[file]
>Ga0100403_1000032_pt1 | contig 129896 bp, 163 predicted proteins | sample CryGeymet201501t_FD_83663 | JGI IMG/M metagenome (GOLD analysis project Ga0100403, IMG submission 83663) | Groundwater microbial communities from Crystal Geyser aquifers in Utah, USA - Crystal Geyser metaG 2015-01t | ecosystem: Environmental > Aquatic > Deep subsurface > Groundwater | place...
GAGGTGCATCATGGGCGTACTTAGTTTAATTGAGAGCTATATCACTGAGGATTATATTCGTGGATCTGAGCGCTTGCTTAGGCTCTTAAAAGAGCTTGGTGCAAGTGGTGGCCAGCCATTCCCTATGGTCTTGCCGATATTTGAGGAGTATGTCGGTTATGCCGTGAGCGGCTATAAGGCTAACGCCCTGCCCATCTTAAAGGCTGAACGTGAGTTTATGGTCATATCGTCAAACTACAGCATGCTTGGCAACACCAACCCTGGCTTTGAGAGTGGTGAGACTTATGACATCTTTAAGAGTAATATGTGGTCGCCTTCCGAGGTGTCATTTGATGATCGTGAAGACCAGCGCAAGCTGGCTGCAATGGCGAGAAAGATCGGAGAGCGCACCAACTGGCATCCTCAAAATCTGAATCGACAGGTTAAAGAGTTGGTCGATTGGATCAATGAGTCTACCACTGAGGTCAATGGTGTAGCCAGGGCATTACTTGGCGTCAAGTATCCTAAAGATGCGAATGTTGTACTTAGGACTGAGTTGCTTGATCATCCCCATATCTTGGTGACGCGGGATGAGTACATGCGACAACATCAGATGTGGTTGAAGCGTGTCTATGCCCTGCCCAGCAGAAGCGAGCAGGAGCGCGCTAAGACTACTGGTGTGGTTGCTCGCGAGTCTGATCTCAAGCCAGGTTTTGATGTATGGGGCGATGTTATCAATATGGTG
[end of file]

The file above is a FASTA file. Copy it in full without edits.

>Ga0100403_1000032_pt1 | contig 129896 bp, 163 predicted proteins | sample CryGeymet201501t_FD_83663 | JGI IMG/M metagenome (GOLD analysis project Ga0100403, IMG submission 83663) | Groundwater microbial communities from Crystal Geyser aquifers in Utah, USA - Crystal Geyser metaG 2015-01t | ecosystem: Environmental > Aquatic > Deep subsurface > Groundwater | place...
GAGGTGCATCATGGGCGTACTTAGTTTAATTGAGAGCTATATCACTGAGGATTATATTCGTGGATCTGAGCGCTTGCTTAGGCTCTTAAAAGAGCTTGGTGCAAGTGGTGGCCAGCCATTCCCTATGGTCTTGCCGATATTTGAGGAGTATGTCGGTTATGCCGTGAGCGGCTATAAGGCTAACGCCCTGCCCATCTTAAAGGCTGAACGTGAGTTTATGGTCATATCGTCAAACTACAGCATGCTTGGCAACACCAACCCTGGCTTTGAGAGTGGTGAGACTTATGACATCTTTAAGAGTAATATGTGGTCGCCTTCCGAGGTGTCATTTGATGATCGTGAAGACCAGCGCAAGCTGGCTGCAATGGCGAGAAAGATCGGAGAGCGCACCAACTGGCATCCTCAAAATCTGAATCGACAGGTTAAAGAGTTGGTCGATTGGATCAATGAGTCTACCACTGAGGTCAATGGTGTAGCCAGGGCATTACTTGGCGTCAAGTATCCTAAAGATGCGAATGTTGTACTTAGGACTGAGTTGCTTGATCATCCCCATATCTTGGTGACGCGGGATGAGTACATGCGACAACATCAGATGTGGTTGAAGCGTGTCTATGCCCTGCCCAGCAGAAGCGAGCAGGAGCGCGCTAAGACTACTGGTGTGGTTGCTCGCGAGTCTGATCTCAAGCCAGGTTTTGATGTATGGGGCGATGTTATCAATATGGTG